Mindful Humans

Welcoming a New Employee: A Guide

This article was published on the Revue Gestion website and co-written with Marie-Andrée Lévesque, President, founder of Caméléon RH, and expert in talent acquisition.

Despite the considerable efforts invested in finding and hiring the right candidate in this era of labor shortages, companies often overlook a crucial factor for retaining their recruits: successful integration. It is estimated that 40% of corporate turnover is caused by employees leaving within a year of being hired.

Successful integration lays the groundwork for long-term success for both the worker and their employer. It aims not only to familiarize the new employee with the organization’s ways of doing things but also to reassure them about their choice and to facilitate their social integration within the team.

Indeed, the goal of integration is to actively nurture the newcomer’s motivation in order to strengthen their commitment to the company as quickly as possible, thus increasing retention chances. This requires focusing on the three levers of motivation at work, namely autonomy, the perception of contributing and developing, and the sense of belonging.

To achieve this, here are seven key principles necessary for implementing a successful integration process.


1. Recognize that the integration process is not solely the responsibility of human resources (far from it!)

Although typically developed by the human resources (HR) department, managers are the main actors in the integration of new employees.

Indeed, the HR department is normally responsible for the integration process for the entire organization. It ensures that managers are trained on the steps to follow and serves as a guide for both the new employee and their supervisor. Thus, this service acts as the guardian of the process’s proper execution.

However, managers are the ones who put most of these steps into action, as you would agree. And these steps should not be limited to explaining the organization’s ways of doing things. Successful integration must also focus on developing a sense of belonging. As leaders, managers are in a privileged position to build close relationships with newcomers, facilitate their integration into teams, and guide them through the organization’s maze.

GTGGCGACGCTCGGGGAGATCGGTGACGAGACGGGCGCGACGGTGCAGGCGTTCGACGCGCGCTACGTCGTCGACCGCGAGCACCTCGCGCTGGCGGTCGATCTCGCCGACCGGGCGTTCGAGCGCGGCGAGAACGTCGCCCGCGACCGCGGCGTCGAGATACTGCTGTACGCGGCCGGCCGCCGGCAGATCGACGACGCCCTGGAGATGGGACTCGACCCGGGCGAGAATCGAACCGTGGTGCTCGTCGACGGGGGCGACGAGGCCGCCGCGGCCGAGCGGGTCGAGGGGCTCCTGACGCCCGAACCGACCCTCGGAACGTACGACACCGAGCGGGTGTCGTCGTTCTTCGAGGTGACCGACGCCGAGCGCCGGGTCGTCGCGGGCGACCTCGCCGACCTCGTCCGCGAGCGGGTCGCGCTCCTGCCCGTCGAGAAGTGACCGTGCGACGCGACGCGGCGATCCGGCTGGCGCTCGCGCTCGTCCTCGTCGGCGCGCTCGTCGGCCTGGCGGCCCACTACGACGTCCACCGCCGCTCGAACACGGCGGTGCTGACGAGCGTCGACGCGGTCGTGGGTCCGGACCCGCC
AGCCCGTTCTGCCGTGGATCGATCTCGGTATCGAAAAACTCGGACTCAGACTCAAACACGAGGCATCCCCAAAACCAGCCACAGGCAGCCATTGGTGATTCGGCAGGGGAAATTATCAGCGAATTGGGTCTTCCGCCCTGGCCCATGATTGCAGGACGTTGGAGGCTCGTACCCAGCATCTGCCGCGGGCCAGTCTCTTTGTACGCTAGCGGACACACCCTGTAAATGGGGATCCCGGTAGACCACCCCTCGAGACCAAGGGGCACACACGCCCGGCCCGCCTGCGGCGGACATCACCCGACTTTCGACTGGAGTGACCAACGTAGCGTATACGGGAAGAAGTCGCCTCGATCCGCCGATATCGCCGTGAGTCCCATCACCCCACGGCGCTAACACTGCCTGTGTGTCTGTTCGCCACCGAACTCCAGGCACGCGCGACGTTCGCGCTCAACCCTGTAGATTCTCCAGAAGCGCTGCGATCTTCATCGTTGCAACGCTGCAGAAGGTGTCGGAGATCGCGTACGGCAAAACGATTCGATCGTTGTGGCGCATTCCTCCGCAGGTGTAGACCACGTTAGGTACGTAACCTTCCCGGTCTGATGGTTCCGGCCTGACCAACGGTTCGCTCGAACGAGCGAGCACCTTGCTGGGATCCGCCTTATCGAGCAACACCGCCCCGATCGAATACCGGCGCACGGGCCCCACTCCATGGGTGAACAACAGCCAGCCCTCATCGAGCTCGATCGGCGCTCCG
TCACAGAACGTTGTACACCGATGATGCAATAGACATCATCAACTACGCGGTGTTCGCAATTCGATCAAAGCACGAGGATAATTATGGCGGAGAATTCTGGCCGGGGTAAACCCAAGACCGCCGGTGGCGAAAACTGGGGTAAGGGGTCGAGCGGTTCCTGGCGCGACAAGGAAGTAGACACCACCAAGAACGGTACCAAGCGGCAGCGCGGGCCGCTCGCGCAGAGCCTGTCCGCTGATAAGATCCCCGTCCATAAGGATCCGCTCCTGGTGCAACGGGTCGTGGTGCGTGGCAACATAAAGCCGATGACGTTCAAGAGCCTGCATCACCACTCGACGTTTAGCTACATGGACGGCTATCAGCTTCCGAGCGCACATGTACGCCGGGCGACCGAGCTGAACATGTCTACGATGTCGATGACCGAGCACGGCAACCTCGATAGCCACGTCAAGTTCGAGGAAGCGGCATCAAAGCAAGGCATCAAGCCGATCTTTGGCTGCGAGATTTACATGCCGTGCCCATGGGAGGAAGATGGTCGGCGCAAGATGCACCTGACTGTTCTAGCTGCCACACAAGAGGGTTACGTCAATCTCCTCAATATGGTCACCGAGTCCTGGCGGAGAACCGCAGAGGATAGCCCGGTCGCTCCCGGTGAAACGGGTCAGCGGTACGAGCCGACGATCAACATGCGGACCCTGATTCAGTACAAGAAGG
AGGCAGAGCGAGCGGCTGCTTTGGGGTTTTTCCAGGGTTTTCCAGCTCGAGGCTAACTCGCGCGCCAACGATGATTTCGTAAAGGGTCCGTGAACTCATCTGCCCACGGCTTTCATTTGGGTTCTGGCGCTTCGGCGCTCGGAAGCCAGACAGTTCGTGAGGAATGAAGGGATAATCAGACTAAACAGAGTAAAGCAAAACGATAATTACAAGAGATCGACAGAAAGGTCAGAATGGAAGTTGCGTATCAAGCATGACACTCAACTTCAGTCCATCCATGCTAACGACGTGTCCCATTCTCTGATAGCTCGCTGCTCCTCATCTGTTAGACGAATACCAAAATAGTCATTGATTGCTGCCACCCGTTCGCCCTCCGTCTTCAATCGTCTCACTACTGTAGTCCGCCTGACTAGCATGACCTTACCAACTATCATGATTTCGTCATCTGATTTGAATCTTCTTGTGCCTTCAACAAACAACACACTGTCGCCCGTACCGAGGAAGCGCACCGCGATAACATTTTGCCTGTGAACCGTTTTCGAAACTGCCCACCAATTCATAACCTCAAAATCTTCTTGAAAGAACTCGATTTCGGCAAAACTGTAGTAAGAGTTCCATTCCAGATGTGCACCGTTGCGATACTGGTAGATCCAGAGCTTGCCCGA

2. Dazzle the new employee BEFORE their first day of work

Changing jobs involves a degree of anxiety since the employee is stepping out of their comfort zone. They may fear not being up to par, or they may dread being disappointed by their new position. While some embrace this new challenge with enthusiasm, others are terrified at the idea.

Adding to the anxiety, most candidates who accept a job offer in your organization will have to face their current manager to resign. They will also have to deal with the reaction of colleagues with whom they have built trusting relationships and even friendships.

Moreover, given the current labor shortage, it is likely that they will receive offers more advantageous than yours, promotions, pleas to stay, etc.

These factors can sow doubt about the decision to change jobs, which is not in your favor.

To reduce the pressure, why not take the time to contact your future employee, inquire about their state of mind after resigning, and inform them about their first day?

The goal is to quickly create a close and caring relationship with your new employee and, most importantly, to produce a significant “wow!” effect.

You will have thus contributed to nurturing their sense of belonging even before their arrival.


3. Focus on social integration to establish strong bonds with the employee from the first day

Keep in mind that your recruit is probably nervous about meeting you and getting to know their new colleagues. They will be eager to make a good impression and hope to create good relationships. It is therefore crucial to commit to making this person feel welcomed, as the more isolated an employee feels, the higher the risk they will leave their job.

Also remember the crucial role of your interactions with your new employee. They will have a direct effect on your ability to establish a transparent, lasting trust relationship with them and to nurture their commitment.

You must also ensure that your new employee has the opportunity to interact with different colleagues on a daily basis; members of their work team as well as those from other departments. This person must know who to turn to in case of problems or questions. This will reinforce their autonomy as well as their ability to contribute to the best of their skills by avoiding wasting time with uncertainties or unanswered questions.

So, why not involve the different members of your team in training the new employee? You can delegate part of the training to your team while promoting the development of your recruit’s social network.


4. Accelerate integration by introducing the newcomer to the company’s and team’s culture